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Cambridgeshire County Council told to pay mum £5,500 after daughter misses out on school for nearly a year





A child with special educational needs in Cambridgeshire missed out on a proper schooling for nearly a full academic year.

Cambridgeshire County Council has been told to pay the child’s mum £5,500 for failing to provide her with suitable education, and for delays of around 19 months in producing her Education, Health and Care Plan (EHC Plan).

The county council said it has apologised to the family and has learned lessons to minimise the risk of anything like this happening again.

Council told to pay mum £5,500 after daughter misses out on school for nearly a year. Stock image.
Council told to pay mum £5,500 after daughter misses out on school for nearly a year. Stock image.

The Local Government and Social Care Ombudsman (LGO) investigated what took place after the child’s mum, referred to as Ms X, made a complaint.

The Ombudsman said the county council failed to provide suitable education for Ms X’s daughter, referred to as Y, for nearly a full academic year.

Ms X’s daughter had an EHC Plan, which set out what support Y needed.

However, the Ombudsman found there were county council delays of around 19 months in the production of an updated plan, which meant Y’s EHC Plan did not include the most up-to-date information about what support she needed.

A report published by the LGO explained that in July 2021 Ms X contacted the county council to say she wanted to withdraw her daughter from the school she was attending so that she could go to a new school.

However, the authority told Ms X that it considered Y’s school to be a suitable place for her.

Later that year in October Y refused to go to school and her school attendance immediately stopped.

The headteacher of Y’s school told the county council that she could no longer attend the school as it would be a safeguarding risk for both Y and the school.

The school said at the time they would provide a home learning package until the county council found Y a new school. However, the LGO report said this was only provided on one occasion.

The Ombudsman said it was clear when Y’s school told the county council there was a safeguarding risk that Y would be absent for more than 15 days and that therefore it was responsible for her education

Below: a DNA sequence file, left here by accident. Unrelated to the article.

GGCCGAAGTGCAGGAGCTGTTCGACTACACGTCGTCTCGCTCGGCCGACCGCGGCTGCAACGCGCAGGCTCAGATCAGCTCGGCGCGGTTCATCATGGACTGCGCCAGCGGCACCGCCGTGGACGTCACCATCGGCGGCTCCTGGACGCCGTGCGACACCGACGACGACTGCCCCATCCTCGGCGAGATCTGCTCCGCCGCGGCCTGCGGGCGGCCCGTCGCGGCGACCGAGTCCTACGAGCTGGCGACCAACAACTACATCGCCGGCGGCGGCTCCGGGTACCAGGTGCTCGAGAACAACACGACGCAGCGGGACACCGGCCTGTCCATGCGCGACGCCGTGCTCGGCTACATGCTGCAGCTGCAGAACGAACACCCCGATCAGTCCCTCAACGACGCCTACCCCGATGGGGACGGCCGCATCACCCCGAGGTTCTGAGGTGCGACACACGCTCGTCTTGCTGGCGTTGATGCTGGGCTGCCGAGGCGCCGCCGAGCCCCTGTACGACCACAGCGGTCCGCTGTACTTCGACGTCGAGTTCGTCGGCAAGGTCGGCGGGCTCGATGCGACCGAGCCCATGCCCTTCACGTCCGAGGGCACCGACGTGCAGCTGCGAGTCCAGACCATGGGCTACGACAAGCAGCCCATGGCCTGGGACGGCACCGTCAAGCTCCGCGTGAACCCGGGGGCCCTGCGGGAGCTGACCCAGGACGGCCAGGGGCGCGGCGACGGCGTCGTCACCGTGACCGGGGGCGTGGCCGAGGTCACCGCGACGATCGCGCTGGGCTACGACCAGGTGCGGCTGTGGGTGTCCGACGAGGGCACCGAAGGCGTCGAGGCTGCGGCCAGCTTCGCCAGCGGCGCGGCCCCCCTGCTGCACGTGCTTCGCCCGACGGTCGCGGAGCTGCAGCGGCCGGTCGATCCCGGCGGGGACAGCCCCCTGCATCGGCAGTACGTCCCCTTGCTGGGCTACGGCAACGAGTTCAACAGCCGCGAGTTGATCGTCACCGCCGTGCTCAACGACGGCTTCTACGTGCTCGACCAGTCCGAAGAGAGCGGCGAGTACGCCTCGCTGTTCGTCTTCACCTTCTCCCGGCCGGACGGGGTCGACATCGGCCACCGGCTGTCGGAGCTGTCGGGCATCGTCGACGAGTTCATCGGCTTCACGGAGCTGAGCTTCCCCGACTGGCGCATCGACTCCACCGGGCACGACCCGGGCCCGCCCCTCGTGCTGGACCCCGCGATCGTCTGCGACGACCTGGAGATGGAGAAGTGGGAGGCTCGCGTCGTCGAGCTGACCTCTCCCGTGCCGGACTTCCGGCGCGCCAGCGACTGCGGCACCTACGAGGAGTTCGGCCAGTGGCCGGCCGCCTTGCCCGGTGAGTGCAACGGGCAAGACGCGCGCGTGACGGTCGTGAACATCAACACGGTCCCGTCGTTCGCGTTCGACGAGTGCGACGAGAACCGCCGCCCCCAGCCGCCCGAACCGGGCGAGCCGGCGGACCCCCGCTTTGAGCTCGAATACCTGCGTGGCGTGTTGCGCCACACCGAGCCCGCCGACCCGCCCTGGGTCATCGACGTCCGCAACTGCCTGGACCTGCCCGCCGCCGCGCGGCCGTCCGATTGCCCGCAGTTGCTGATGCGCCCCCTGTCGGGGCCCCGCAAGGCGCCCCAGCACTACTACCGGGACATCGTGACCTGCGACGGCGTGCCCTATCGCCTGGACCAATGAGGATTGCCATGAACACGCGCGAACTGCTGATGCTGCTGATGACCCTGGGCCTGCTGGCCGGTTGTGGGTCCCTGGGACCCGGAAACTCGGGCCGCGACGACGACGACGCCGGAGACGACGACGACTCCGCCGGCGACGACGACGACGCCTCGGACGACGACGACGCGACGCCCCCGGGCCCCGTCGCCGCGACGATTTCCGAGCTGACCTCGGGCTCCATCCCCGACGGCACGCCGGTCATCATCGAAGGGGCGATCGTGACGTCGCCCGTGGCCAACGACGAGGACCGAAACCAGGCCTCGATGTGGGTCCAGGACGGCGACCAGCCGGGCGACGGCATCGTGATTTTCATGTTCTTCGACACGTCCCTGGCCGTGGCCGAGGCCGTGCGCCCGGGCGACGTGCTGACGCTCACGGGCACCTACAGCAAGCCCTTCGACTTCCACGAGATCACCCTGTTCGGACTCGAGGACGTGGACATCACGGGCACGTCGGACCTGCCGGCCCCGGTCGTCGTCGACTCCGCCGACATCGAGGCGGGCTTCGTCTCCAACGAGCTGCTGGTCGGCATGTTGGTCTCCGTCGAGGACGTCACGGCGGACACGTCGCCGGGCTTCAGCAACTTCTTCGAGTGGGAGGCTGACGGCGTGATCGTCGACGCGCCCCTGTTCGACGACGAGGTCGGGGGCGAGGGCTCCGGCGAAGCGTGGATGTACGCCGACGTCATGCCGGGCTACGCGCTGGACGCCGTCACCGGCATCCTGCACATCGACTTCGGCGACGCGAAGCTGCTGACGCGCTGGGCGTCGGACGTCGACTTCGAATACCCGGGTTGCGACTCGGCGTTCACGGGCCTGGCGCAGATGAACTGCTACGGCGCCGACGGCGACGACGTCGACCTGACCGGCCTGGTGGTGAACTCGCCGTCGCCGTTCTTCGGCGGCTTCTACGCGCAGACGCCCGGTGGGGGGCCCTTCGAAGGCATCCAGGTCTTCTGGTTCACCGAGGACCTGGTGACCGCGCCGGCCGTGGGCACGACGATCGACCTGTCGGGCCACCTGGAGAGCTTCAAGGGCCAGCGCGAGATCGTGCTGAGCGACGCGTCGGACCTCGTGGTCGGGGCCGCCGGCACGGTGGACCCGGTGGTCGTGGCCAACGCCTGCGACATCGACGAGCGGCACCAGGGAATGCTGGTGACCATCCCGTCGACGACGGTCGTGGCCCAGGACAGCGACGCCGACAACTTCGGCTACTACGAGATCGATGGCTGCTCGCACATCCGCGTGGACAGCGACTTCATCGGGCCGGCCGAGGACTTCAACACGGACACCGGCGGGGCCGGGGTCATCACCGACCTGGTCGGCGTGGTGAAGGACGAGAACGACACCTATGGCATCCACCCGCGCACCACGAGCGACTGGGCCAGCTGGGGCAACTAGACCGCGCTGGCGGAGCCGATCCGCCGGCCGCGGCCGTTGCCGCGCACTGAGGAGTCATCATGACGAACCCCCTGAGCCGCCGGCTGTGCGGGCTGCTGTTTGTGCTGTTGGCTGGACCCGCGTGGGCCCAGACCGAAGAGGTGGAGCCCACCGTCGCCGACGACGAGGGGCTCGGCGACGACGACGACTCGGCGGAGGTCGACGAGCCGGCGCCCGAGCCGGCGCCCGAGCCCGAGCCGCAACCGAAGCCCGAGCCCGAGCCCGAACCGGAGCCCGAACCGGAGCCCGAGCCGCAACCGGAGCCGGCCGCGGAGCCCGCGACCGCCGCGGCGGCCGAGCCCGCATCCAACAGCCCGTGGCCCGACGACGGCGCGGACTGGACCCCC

The LGO said there should have been a “strategic and planned approach” to reintegrate Y into a mainstream school, but said while some discussions with the school took place, this was not enough.

The Ombudsman said the county council “failed to take any suitable steps” in response to Y’s absence from school until January 2022 when it arranged for alternative education provision beginning the following month, which would give Y 15 hours of education a week.

In March Y’s mother raised concerns that the provider was not suitable to meet Y’s needs.

In May Ms X complained that her daughter was still out of school and that the education provider organised by the county council was not suitable.

The authority partially upheld this complaint about the suitability of the education provider, but said it had not been able to find Y a new school to go to.

The Ombudsman said the county council failed to ensure the education provision it organised was suitable to meet Y’s needs.

In June Ms X stopped the alternative education provision because she said it was not suitable, a position the Ombudsman said was supported by the authority’s response to the previous complaint.

The Ombudsman said the county council then failed to provide Y with any education until September when it organised for a new provider to offer Y some alternative education provision.

Ms X complained to the county council again in October, and the authority said it still had not been able to find Y a suitable school.

In February 2023, Ms X complained again, this time through her MP.

The county council said it was providing “suitable alternative provision” through the second education provider, but was still looking for a school for Y.

The Ombudsman said the county council had tailored the second lot of alternative education to meet Y’s needs, and said it did consider the authority had provided suitable alternative provision for Y until it was able to find her a new school.

The report said Y finally returned to school full-time in September 2023.

The LGO report said: “Since October 2021, Y has missed one-and-two-thirds of a term of education without any educational provision.

“Y also missed a full term without only unsuitable educational provision in place.

“While the council has put in place suitable alternative provision of education for Y from September 2022, alternative provision cannot replace a full-time education in a school setting.”

The Ombudsman told the county council it should apologise to Ms X for its failings and pay her £5,000 in recognition of her daughter’s lost education.

The Ombudsman also said the authority should apologise and pay Ms X £500 to “remedy the injustice” caused by the delay in issuing Y’s final updated EHC Plan, which the LGO said had caused “avoidable and unnecessary distress, inconvenience, and frustration”.

A spokesperson for the county council said: “We accept the Ombudsman’s findings and have apologised to the complainant.

“Incidents such as this are rare, but we have taken on board any lessons learned to minimise the risk of anything similar happening again.”



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